Get Paid 20% To Buy Netflix For $45 Per Share

| About: Netflix, Inc. (NFLX)
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Netflix (NASDAQ:NFLX) has been on quite a rollercoaster ride over the past decade. Since 2002 revenue has increased 20-fold as the company went from being a DVD mail-rental company to a content streaming company. During that time the stock took part in a meteoric rise, reaching nearly $300 per share in the middle of 2011. At that share price the company was valued at around $16 billion. Any reasonable person at the time, after having looked at the fundamentals, would have concluded that the stock had become absurdly overpriced, and indeed the stock soon tumbled.

NFLX Chart

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Netflix faces a series of challenges today, from rising content costs to competitors such as Amazon (NASDAQ:AMZN). Much of this is probably a bit overblown. As of July Netflix has 23.3 million subscribers in the US and 3.6 million internationally. In the second quarter of this year Netflix added over 1 million total subscribers to its streaming services. Amazon, on the other hand, has only around 5 million Amazon Prime subscribers, a service which includes streaming of TV and movies. In addition, Netflix is creating its own content, such as a new season of Arrested Development and original series House of Cards. This strategy allows Netflix to have content which no other service has, differentiating itself from competitors. Although Amazon is a serious competitor, the company's ever-shrinking margins are not a good sign.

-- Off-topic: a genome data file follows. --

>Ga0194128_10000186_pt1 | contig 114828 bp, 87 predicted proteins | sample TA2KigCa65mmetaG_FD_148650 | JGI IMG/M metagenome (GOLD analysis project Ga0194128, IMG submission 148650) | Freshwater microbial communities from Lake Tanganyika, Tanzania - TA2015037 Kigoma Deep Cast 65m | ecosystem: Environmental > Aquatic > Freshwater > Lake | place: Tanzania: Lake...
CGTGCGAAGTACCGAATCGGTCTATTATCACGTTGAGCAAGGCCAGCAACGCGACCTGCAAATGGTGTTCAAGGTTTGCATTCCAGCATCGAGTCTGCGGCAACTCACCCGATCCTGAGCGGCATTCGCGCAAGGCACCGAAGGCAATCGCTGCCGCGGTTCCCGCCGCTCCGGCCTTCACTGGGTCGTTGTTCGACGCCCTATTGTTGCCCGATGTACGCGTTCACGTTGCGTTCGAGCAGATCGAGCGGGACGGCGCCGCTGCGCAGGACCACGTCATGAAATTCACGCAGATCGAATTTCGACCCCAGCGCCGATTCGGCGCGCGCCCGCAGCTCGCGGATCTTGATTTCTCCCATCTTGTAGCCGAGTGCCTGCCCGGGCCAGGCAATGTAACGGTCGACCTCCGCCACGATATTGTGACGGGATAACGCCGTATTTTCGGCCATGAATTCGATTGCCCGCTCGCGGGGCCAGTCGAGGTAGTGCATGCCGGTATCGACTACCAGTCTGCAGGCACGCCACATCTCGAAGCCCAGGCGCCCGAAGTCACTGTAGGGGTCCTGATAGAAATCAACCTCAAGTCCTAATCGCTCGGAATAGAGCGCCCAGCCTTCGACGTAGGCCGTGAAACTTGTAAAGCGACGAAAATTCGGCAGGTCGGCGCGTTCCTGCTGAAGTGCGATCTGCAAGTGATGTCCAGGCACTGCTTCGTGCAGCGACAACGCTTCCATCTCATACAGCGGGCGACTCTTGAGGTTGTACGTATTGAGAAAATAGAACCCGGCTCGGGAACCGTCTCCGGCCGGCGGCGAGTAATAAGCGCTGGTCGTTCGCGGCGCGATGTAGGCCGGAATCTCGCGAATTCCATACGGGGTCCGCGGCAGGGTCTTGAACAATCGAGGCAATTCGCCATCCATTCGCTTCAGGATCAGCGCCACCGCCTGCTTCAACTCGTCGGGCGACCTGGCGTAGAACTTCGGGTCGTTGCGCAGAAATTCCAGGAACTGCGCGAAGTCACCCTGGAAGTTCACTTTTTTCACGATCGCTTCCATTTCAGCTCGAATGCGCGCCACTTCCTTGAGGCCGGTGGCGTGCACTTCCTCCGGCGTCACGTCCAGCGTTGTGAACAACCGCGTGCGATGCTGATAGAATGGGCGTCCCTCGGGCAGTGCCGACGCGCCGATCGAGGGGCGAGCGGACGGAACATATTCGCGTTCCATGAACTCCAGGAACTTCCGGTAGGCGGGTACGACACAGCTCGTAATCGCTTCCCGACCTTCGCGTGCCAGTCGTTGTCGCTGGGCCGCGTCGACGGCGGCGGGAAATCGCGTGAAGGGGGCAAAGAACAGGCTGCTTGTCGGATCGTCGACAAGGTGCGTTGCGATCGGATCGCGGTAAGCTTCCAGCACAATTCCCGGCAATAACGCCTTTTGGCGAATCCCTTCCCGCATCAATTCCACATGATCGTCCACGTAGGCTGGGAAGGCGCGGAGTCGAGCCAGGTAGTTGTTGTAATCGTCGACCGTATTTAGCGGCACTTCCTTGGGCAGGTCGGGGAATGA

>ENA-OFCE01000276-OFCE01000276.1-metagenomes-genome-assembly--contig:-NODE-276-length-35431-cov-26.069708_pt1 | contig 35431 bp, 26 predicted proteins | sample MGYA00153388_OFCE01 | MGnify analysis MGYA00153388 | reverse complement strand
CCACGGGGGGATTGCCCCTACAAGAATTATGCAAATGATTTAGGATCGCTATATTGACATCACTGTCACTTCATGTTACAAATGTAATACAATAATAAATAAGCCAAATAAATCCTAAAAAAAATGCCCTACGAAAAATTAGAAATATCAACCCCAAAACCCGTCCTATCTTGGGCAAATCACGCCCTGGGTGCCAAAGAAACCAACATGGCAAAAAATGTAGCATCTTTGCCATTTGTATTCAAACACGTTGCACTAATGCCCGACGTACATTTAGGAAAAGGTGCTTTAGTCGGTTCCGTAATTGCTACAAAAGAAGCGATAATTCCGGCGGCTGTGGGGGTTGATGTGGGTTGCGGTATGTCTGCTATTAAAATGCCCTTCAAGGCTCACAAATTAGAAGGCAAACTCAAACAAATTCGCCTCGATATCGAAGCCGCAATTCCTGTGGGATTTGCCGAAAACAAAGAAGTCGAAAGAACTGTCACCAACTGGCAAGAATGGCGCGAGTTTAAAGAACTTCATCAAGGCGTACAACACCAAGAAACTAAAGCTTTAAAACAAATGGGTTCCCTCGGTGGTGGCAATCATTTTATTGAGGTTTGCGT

Although it's difficult to put a value on Netflix, it's currently possible to make a 20% annualized return by selling puts on Netflix with a $45 strike price. This would allow an investor who believes in the long-term prospects of Netflix to open a position at a significant discount to today's price.

Selling Puts

Below is a set of put options with a $45 strike price

Expiration Date Premium Annualized Return
Oct 2012 (40 days) $0.53 10.74%
Dec 2012 (103 days) $2.60 20.47%
Jan 2013 (131 days) $3.00 18.58%
Jan 2014 (495 days) $9.40 15.40%

By selling the Dec 2012 $45 put you receive a premium of $260 dollars (options are in blocks of 100 shares) and $4,500 is tied up for 103 days. Two possible outcomes could occur.

  1. The stock price never falls below $45 and the option expires worthless. You are not required to buy any shares and are free to write another put.
  2. The stock price falls below $45 and the option is exercised. You are forced to buy 100 shares of Netflix at $45 per share, which will be higher than the current market price. The premium which you receive effectively lowers your purchase price to $42.40 per share.

The premium received represents a 20.47% annualized return (5.78% over 103 days).


If you believe that Netflix is a strong long-term investment then this strategy allows you to have the chance to buy shares of Netflix at $45 per share, more than 20% lower than the current market price. In addition, you receive a premium which, annualized, gives a return of 20.47% on your $4,500 investment. For those bullish on Netflix's long-term prospects, this put-writing strategy is a win-win.

Disclosure: I have no positions in any stocks mentioned, and no plans to initiate any positions within the next 72 hours. I wrote this article myself, and it expresses my own opinions. I am not receiving compensation for it (other than from Seeking Alpha). I have no business relationship with any company whose stock is mentioned in this article.